IMTS Conference: DED Manufacturing of Large Critical Components: Pushing Boundaries of Metal Additive Manufacturing (AM)

Event Time

Originally Aired - Wednesday, September 14 11:00 AM - 11:55 AM Central

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Event Location

Location: McCormick Place, West Building - W192-C

Event Information

Title: IMTS Conference: DED Manufacturing of Large Critical Components: Pushing Boundaries of Metal Additive Manufacturing (AM)


This presentation will focus on large metal part additive manufacturing with a newly developed multi-nozzle DED manufacturing technology. Recent advances in the technology that now make large part printing economically feasible and technically superior will be highlighted. The presentation will showcase the additive manufacturing of NASA’s RS-25 engine nozzle liner. This particular part is 111” tall, has a 96” base diameter and weighs about 4100 Lbs. The build approach of this liner will be discussed to highlight various challenges to large part printing and strategies adopted to mitigate these challenges.

The goal of the presentation is to bring awareness to the industry about capability advancement of metal AM. This will be achieved by demonstrating the ability to print large complex parts with difficult materials while targeting critical industry applications. At the same time, the presentation is aimed to educate the attendees of the various challenges presented by such largescale printing, and how industry partners are working together to solve these difficult problems. Last but not the least, another important aspect of this presentation is to show how various industry teams came together with government agencies to advance existing technologies, as well as develop new ones, to solve difficult manufacturing challenges and advance metal AM to a new level of manufacturing.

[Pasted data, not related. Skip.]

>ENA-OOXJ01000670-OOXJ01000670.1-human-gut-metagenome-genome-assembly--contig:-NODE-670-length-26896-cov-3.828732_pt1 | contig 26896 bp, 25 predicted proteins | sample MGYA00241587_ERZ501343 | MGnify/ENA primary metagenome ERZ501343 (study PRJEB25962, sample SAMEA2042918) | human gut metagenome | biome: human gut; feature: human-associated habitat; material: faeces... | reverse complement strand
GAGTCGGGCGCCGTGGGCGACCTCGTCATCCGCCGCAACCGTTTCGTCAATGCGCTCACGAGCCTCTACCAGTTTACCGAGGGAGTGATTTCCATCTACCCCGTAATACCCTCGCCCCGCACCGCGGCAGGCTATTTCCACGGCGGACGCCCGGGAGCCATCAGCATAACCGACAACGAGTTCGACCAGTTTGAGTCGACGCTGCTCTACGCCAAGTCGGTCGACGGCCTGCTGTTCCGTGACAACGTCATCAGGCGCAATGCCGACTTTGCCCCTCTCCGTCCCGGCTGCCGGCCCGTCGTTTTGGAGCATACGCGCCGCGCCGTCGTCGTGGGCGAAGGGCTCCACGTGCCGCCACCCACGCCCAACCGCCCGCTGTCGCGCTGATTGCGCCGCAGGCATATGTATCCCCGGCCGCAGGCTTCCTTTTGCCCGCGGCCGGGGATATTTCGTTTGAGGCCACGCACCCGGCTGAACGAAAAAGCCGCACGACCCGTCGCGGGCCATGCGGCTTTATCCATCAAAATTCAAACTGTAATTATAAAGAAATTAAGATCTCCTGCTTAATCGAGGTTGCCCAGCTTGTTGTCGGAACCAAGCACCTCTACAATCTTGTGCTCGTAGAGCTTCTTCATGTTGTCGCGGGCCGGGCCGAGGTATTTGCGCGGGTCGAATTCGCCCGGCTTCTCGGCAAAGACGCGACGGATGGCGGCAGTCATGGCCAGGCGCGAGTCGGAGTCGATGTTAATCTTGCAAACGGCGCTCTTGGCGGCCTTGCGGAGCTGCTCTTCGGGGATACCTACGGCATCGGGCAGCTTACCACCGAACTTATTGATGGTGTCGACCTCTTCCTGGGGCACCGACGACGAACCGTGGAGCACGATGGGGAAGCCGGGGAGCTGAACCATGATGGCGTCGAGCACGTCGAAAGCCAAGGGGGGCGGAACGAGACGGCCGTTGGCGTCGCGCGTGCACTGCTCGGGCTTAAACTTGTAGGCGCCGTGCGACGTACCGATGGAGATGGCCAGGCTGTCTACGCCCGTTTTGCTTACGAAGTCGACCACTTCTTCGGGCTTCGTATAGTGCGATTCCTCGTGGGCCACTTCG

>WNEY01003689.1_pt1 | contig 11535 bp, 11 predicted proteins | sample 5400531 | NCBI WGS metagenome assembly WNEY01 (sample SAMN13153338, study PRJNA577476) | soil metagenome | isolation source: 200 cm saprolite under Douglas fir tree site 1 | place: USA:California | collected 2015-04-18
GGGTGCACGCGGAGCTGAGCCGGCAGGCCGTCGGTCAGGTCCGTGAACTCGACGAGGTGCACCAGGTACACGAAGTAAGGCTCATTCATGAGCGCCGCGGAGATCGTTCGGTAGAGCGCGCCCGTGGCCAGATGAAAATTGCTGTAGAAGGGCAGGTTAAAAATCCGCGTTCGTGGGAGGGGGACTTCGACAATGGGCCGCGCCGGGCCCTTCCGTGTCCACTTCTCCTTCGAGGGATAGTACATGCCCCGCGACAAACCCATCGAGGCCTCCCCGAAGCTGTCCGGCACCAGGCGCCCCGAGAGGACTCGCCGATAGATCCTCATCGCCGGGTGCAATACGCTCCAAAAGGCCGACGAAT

As Additive Manufacturing (AM) is emerging as a main stream manufacturing technology, demand for large scale 3D printing is getting stronger. Directed Energy Deposition (DED) technologies offer particular benefit over more popular Powder Bed Fusion (PBF) technologies in that DED technologies are easily scalable. Direct Metal Deposition (DMD) is a DED technology based on laser and powder metal application using a closed-loop-feedback control system. 

This presentation will give a general industry overview of large part additive manufacturing and pivot on to the recent advances in DMD technology that is making large part 3D printing a reality. Particular focus will be on DM3D’s new Multi-nozzle System that is capable of printing parts up to 10ft in diameter, 10ft in height and 5,000 Lbs in weight. This multi-nozzle system doubles the part throughput with a further possibility of quadrupling it. Recent advances in DMD technology related to process monitoring, controlling and data acquiring, all of which are critical to successful build-up and qualification of large components, will be discussed. Microstructures and properties of some DMD processed materials will be demonstrated. Finally, case studies, involving real-life application of DMD technology within the space industry, will be demonstrated as examples of largescale AM; and the benefits of printing such parts will be highlighted. These studies will include DM3D’s recent work with NASA in developing large scale 3D printing for rocket engine components, such as RS-25 engine nozzle liner with particular dimensions up to 111” tall and 96” in diameter. The presentation will include a discussion on various challenges to printing such large parts, such as residual stress and distortion, quality control and inspection. Strategies to mitigate these challenges, including thermal-stress-distortion simulation, toolpath strategy and inspection techniques, will be discussed. It is important to note that the AM of this large difficult part has been made possible by the cooperation of a team of industry partners and government agencies working together to solve difficult problems which ultimately made the project a success. Therefore, this project is a memento to inter-industry collaboration.